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FOMA Developing Disaster - Can anyone help?


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#1 Richard Tuohy

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Posted 08 October 2005 - 09:17 AM

Hello all,
I am at my wit's end with processing FOMA R100 B/W reversal. I can process severl other B/W stocks quite adequately, but Foma seems to always produce a very odd washed out and 'solarised' effect, a little like there is a step in the characteristic curve of the stock - blacks and dark greys working out, then a jump to light greys ...

I have tried everything I can think of or that others have suggested. The frame lines and film edges come out a nice dark black so I think I can say that the film is not foged or otherwise damaged, and that the reexposure and the second development are working fine.

I know this stock has a strong anti-hallation layer (the reason it cannot be processed as a neg) and that it is a silver rich stock. As far as I can tell the issue must have something to do with one of these.

I have tried long rinse times, long bleach times ...

Could my problem be the effect of the film being x-rayed in transit to Australia ... I don't know what xray exposure would look like ... but I assume it would be an all over foging. Any one know the effect on reversal stocks?

Could my problem be to do with something in the water I use ... something that affects FOMA but not Kodak or Kahl (ORWO)?

I have a quantity of this stock in my fridge, I am desparate to find an answer.
Can anyone help?
Regards,
Richard T.
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#2 Robert Hughes

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Posted 08 October 2005 - 04:07 PM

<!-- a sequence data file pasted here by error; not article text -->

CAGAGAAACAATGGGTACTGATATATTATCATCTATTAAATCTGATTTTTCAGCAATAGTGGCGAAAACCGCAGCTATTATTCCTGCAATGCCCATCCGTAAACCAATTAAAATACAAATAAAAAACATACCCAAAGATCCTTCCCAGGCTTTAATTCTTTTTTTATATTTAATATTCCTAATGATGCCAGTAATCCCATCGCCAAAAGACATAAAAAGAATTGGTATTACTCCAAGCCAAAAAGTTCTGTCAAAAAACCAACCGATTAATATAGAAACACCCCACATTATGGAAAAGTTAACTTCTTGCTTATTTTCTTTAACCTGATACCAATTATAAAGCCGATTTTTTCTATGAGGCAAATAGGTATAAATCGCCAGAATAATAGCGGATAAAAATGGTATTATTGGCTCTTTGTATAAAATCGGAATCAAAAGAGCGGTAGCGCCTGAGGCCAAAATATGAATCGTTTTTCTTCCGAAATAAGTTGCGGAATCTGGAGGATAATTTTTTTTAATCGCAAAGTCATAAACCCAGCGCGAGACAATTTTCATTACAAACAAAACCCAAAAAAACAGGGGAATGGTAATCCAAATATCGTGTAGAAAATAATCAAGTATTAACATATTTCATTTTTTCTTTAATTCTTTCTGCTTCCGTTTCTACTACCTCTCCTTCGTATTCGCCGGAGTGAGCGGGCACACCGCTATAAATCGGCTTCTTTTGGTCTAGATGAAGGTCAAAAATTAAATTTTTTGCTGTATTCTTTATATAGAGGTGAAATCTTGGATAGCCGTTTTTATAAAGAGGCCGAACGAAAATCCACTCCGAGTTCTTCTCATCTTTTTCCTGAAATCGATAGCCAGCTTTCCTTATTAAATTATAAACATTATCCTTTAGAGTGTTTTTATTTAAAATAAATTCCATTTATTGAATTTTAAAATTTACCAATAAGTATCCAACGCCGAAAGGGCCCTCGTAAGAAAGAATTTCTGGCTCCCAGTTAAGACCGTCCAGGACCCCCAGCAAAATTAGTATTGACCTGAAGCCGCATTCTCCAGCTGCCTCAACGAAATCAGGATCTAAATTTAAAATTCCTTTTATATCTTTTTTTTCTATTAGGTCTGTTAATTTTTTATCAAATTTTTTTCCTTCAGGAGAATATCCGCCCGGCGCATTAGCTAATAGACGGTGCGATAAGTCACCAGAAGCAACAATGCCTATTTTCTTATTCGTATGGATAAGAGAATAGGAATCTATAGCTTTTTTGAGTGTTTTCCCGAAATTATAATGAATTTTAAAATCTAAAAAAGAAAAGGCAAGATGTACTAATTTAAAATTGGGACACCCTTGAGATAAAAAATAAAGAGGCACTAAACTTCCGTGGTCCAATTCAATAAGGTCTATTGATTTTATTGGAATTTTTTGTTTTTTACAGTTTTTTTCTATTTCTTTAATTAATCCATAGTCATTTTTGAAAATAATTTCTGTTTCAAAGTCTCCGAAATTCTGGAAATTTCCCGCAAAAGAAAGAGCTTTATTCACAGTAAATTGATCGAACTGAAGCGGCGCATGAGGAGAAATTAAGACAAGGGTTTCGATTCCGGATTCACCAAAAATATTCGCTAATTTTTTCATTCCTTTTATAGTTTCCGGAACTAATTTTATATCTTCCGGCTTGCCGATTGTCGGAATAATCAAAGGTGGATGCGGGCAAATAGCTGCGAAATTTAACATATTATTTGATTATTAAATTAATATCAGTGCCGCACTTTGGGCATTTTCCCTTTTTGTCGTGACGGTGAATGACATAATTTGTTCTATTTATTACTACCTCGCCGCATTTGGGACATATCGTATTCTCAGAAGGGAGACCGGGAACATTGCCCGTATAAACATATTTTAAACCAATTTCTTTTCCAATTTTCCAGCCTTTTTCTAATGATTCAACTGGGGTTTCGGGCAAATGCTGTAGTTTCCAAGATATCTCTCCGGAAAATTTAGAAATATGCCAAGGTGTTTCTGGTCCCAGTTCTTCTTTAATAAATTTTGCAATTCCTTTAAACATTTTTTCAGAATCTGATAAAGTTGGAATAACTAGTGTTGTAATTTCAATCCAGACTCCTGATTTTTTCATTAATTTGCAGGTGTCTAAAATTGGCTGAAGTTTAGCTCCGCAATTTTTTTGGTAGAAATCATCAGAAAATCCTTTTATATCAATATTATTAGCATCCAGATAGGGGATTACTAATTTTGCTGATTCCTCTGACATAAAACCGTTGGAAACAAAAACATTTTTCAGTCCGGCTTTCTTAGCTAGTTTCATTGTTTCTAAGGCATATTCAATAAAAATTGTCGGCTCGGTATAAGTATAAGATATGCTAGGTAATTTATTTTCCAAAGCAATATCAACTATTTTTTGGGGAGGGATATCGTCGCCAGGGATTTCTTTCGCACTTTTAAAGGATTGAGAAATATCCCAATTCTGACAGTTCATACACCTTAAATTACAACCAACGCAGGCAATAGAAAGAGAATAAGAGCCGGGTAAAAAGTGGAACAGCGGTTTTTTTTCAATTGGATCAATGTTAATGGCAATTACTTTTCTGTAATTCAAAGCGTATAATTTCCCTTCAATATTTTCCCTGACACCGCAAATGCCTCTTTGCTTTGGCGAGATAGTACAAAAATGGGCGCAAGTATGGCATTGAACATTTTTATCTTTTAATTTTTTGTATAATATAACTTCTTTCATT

Foma is a different beast; it's not the same as Kodak, Agfa or Ilford films. It has an antihaltion barrier that has to be removed by bleach in processing, which is apparently why it doesn't work as a negative film. Are you using the Foma chemicals? Check around on previous posts here and other sites; I've seen threads of other filmmakers' workarounds for Foma processing.
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#3 Laurent Andrieux

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Posted 08 October 2005 - 06:09 PM

Googling a bit made me found that...

http://www.foma.cz/U...hy/z_set_en.pdf


and you can buy the kit here : http://www.retrophot...c.com/shop/2/8/

Hope it might help...
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#4 Richard Tuohy

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Posted 11 October 2005 - 04:18 AM

Just letting people know that I have finally solved my Foma problem. It need considerably more clearing time than other B/W films, possibly because of the anti-hallation thing. Any way, I got a result - finally!
Richard
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#5 Dimitrios Koukas

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Posted 11 October 2005 - 04:47 AM

Just letting people know that I have finally solved my Foma problem. It need considerably more clearing time than other B/W films, possibly because of the anti-hallation thing. Any way, I got a result - finally!
Richard



How much more time?
Dimitrios Koukas
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#6 Richard Tuohy

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Posted 11 October 2005 - 09:23 AM

I wanted to see what absolutely ample clearing would look like, so I tried 6 minutes and I used 20g of Sodium sulphite rather than the 10g/litre that Kodak suggests. I note that Foma suggest 50g of K2S2O5 - would that be potasium disulphite (that was a guess)! In any case, Martin Baumgarten tells me that for Foma he uses the kodak 10g/litre of sodium sulphite but for 5 minutes, not the kodak 2 minutes. I will try that next. I had only been giving it 2 minutes before.
R.
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The Slider

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